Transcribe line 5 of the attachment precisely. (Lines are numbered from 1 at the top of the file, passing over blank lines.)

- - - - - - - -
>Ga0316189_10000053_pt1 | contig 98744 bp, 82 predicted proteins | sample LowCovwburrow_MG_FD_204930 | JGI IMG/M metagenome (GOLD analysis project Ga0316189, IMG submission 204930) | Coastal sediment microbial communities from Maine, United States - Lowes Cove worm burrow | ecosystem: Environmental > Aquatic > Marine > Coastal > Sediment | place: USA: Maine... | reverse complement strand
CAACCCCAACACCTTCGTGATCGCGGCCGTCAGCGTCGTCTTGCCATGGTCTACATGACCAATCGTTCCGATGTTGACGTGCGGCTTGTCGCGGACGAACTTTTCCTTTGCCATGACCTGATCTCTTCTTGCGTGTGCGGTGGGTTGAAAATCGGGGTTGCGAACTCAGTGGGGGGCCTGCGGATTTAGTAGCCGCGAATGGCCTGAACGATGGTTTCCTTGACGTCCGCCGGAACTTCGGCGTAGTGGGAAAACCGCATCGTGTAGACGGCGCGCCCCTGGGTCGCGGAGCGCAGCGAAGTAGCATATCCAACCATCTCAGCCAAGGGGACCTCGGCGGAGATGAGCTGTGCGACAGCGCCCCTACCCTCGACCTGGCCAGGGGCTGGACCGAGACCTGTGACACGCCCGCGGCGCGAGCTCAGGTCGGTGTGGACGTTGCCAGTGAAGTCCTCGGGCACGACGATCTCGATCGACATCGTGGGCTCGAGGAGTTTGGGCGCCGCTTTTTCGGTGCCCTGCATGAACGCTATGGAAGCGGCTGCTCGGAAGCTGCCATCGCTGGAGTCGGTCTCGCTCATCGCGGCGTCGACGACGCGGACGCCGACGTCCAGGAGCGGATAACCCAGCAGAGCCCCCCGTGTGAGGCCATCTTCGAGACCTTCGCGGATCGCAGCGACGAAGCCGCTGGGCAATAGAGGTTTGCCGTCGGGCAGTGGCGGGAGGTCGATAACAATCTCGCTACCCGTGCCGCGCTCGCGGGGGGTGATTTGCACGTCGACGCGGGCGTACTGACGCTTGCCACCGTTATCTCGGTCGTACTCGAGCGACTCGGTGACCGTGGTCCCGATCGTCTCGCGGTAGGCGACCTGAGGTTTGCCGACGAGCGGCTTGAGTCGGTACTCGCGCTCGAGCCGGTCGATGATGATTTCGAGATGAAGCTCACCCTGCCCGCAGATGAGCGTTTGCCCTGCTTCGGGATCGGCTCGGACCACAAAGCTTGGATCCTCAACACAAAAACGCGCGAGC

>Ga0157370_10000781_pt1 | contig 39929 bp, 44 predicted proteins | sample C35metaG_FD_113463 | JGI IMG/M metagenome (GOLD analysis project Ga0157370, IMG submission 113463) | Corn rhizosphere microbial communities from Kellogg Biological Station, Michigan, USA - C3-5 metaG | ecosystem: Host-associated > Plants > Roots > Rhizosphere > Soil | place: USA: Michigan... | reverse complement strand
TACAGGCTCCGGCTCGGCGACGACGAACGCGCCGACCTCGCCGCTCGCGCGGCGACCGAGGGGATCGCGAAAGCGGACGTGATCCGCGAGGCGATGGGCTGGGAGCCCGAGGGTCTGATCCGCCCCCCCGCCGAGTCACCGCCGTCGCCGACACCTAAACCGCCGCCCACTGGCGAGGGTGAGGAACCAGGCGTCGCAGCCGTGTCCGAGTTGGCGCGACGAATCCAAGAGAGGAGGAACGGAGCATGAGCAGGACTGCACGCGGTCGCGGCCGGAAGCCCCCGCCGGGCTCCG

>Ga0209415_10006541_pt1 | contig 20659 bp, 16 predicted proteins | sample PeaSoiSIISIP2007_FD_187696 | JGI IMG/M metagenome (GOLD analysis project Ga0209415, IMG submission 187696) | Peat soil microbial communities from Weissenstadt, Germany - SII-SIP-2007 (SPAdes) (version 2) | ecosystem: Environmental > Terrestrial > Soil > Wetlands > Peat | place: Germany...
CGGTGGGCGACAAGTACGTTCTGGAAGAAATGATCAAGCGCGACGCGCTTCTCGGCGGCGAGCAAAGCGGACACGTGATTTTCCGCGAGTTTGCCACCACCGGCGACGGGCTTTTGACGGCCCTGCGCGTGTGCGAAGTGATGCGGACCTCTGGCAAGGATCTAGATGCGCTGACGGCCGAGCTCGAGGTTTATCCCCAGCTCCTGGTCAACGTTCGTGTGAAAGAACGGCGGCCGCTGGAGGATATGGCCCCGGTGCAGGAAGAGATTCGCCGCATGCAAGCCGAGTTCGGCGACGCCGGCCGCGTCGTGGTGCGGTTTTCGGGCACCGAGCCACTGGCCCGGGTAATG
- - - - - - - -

>Ga0209415_10006541_pt1 | contig 20659 bp, 16 predicted proteins | sample PeaSoiSIISIP2007_FD_187696 | JGI IMG/M metagenome (GOLD analysis project Ga0209415, IMG submission 187696) | Peat soil microbial communities from Weissenstadt, Germany - SII-SIP-2007 (SPAdes) (version 2) | ecosystem: Environmental > Terrestrial > Soil > Wetlands > Peat | place: Germany...